The High Line + iPhone = “The Gaits” (Gansevoort at Washington Streets, Manhattan)

I’ve been on the High Line dozens of times, but I’ve never experienced it like I did during the evening of Winter Solstice 2011 because this time it was more about what I heard than what I saw.

iPhone speaker distributed durng "The Gaits" (photo by Leslie Adatto)

With the help of an iPhone, I became a player piano of sorts, and you can too!  Three composers (Lainie Fefferman, Jascha Naverson and Cameron Britt) and one “programming ninja” (Daniel Iglesia) created music associated with precise spots along NYC’s favorite green roof.

Just follows these steps to recreate “The Gaits,” originally experienced by scores of iParticipants on Wednesday, December 21 at 5:30 p.m., during the longest night of 2011 as part of the first winter solstice installation of Make Music New York.

Lainie Fefferman, Jascha Naverson, N. Cameron Britt, Daniel Iglesia (photo by Leslie Adatto)
  1. Get hold of an iPhone, iPod or iPad.
  2. Download the free app:
  3. Go to the southernmost part of the High Line at Gansevoort and Washington Streets.
  4. If you are sharing this with a non-iPerson, turn the external speaker way up on your iProduct, or if you’re on your own, you can use headphones or ear buds.
  5. Start the app.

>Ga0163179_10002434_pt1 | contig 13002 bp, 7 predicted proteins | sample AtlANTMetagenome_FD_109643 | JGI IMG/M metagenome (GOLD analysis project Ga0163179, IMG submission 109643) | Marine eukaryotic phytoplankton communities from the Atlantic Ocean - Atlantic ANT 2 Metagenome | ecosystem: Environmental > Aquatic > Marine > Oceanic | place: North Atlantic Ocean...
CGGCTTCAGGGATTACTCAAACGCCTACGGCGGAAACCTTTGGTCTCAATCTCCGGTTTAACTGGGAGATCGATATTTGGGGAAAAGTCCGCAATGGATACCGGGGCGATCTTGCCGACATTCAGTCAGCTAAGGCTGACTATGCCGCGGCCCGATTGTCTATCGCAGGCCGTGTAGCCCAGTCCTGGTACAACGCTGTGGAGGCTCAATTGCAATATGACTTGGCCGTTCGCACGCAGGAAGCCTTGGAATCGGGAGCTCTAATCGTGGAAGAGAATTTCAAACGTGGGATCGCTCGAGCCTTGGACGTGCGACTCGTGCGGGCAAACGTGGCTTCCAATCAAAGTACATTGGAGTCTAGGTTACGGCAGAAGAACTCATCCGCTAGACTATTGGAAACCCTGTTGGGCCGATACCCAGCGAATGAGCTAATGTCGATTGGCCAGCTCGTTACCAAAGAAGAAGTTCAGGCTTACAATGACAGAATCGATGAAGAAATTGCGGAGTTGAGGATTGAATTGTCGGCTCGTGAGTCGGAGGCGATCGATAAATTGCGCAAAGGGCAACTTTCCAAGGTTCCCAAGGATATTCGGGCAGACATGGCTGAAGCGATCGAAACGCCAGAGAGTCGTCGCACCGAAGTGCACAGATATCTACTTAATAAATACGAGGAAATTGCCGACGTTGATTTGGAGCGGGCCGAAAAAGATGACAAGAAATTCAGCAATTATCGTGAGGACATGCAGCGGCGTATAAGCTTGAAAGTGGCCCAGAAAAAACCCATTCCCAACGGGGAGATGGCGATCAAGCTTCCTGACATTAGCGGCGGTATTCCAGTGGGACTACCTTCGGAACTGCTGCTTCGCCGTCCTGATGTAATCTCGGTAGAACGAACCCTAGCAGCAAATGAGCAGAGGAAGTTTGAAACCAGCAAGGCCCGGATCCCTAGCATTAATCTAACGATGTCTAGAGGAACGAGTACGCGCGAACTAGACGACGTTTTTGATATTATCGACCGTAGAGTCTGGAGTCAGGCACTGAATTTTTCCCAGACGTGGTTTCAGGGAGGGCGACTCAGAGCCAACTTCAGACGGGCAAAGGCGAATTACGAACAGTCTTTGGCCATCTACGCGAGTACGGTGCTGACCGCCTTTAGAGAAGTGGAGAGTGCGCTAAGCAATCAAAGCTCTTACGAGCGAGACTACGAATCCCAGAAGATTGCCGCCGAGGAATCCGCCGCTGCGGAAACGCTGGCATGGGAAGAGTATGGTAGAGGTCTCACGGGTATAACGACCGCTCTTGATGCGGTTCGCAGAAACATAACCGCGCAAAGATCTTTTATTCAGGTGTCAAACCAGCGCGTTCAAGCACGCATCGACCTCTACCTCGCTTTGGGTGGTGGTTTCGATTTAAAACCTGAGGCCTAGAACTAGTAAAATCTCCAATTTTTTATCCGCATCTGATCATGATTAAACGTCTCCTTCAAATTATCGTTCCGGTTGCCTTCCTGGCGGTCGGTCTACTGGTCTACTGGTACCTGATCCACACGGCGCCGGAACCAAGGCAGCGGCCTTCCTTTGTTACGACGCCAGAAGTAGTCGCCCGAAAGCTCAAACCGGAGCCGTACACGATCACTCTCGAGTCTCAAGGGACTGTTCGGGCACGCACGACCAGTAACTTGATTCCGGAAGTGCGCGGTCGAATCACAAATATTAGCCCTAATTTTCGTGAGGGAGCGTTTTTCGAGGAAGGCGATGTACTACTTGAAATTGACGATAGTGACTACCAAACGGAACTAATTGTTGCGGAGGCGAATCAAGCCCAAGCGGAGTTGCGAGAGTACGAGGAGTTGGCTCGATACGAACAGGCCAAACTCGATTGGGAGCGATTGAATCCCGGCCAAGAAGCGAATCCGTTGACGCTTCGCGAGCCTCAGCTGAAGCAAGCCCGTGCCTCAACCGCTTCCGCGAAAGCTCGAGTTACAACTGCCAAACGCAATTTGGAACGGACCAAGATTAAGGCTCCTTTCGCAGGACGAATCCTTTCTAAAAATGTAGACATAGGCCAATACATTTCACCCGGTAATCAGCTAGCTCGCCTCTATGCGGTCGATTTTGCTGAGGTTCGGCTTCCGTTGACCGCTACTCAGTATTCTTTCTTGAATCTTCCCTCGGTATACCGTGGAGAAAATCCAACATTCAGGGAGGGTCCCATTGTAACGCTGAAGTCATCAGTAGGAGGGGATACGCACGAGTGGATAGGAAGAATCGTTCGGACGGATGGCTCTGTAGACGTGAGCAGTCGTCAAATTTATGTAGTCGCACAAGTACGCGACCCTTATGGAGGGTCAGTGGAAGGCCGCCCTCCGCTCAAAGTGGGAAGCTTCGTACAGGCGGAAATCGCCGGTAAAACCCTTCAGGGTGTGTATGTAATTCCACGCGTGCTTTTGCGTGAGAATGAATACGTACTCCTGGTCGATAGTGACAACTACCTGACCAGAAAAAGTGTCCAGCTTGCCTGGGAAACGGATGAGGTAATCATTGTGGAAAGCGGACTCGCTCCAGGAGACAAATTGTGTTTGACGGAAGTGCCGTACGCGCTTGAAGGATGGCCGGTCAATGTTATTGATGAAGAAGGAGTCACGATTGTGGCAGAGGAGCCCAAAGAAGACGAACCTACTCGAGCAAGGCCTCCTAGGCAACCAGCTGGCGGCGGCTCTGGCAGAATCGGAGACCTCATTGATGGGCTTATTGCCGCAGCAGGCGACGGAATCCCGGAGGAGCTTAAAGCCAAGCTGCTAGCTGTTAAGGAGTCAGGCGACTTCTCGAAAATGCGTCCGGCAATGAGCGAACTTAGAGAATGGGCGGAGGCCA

6. Start walking, varying your speed.  “The Gaits” is complete at the current end of the High Line, just above W. 30thStreet.

    High Line during "The Gaits" Dec 21, 2011 (photo by Leslie Adatto)

The composers divided the High Line into 18 musical sections so the sounds will complement what you are seeing.  When you pass the bird house art installation, you hear chirping.  When you pass the amphitheater seating, you hear applause.  When you pass the water feature, you hear splashing.  Very cool.  As this is a winter composition, there is a lot of “twinkling,” festive music as well.

As you walk faster, the music will speed up.  As you slow down, so does the music.  If you stop – I’ll let you find that out for yourself!  Apparently these iProducts have GPS and an “accelerometer” built into them so the cleverly designed app knows where you are and how quickly you are moving through the space.

I wonder what happens if you go backwards.

Produced by Friends of the High Line and Make Music New York.  For more information, visit


One thought on “The High Line + iPhone = “The Gaits” (Gansevoort at Washington Streets, Manhattan)

  1. Thanks for the write-up! And the nice photos. We were all really happy to be able to work with the High Line on this project – they’re nice people, and park is so cool.

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